But then in 1976 she married hairdresser to the stars John Frieda and a year later Lulu gave birth to a son, Jordan Frieda
“If I have any regrets, it was not having more children,” she says.
“But it was very traumatic and I didn’t think I could go through it again, and you have to live with those decisions, but I would have liked more children.”
This may be one of the reasons she is such a doting granny to Jordan’s daughter, Isabella, born in 2009.
One of the most striking things about Lulu is the fact she has managed to successfully reinvent herself over the decades, from ‘60s icon, to performing the theme to the James Bond film, The Man With The Golden Gun in the ‘70s, to appearing in Andrew Lloyd Webber’s musical Song and Dance in the ‘80s.
Then in the nineties we saw another Lulu when she teamed up with boyband Take That in the huge hit Relight My Fire.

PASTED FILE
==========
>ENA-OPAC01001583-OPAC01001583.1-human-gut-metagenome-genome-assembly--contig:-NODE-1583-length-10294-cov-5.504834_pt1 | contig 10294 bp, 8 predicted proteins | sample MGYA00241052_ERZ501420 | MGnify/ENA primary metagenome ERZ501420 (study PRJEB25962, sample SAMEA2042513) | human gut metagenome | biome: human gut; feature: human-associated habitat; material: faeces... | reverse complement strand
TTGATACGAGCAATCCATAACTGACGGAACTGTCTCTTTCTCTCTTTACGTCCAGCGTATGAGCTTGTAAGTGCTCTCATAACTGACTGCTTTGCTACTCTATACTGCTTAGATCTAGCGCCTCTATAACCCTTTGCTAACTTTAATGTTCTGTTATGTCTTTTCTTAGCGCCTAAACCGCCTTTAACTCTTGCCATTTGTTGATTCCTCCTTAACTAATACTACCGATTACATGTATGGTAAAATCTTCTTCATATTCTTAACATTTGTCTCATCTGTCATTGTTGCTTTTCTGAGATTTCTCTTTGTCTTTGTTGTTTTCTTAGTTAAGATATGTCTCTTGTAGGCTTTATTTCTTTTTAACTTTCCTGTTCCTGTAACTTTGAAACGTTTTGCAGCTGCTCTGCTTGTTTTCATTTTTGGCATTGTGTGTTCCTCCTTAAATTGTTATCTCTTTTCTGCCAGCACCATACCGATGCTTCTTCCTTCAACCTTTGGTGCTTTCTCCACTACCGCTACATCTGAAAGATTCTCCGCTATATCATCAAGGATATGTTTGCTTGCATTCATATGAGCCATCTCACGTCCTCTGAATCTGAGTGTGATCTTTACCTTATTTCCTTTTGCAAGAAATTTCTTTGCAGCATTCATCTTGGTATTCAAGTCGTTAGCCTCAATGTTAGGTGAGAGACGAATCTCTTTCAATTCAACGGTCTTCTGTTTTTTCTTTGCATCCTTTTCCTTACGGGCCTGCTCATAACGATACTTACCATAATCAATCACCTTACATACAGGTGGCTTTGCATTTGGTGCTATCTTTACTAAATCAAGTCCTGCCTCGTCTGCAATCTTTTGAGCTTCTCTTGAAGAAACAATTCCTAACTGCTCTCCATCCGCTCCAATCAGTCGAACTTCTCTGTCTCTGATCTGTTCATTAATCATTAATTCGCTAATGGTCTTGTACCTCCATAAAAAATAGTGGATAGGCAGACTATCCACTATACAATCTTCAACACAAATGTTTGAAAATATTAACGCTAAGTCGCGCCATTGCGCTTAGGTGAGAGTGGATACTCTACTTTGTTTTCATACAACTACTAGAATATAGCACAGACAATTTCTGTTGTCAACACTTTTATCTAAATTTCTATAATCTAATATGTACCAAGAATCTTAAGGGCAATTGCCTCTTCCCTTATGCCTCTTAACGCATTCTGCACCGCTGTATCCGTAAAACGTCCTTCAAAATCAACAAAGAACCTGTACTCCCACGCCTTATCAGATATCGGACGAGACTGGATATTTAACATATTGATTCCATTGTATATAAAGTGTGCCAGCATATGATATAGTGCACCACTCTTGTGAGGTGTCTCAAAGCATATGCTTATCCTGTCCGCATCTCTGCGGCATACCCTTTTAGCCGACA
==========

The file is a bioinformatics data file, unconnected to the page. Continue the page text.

“It is so important to stay relevant,” she says. “And that’s why I believe it is important to stay looking good for as long as possible. I do feel a pressure but that is the nature of the business.”
More recently she has toured with Jools Holland and the much acclaimed Here Comes the Girls tour with Anastasia and Chaka Khan. She has also taken to the small screen once again, appearing as a judge on American Idol, Let’s Dance for Comic Relief and then Strictly, something she looks back on with mixed feelings.
“I am 5ft 1in and my partner, Brendan Cole was 6ft 1in. It was such hard work and there is a lot of politics. I don’t regret doing it but I think reality TV is the pits.” It doesn’t sound like we will be seeing her in the jungle any time soon then.
But what is clear from her career is that she has an overpowering work ethic.
“I think I get that from my dad,” she says,
• To view the whole Time Bomb range, visit www.lulusplace.co.uk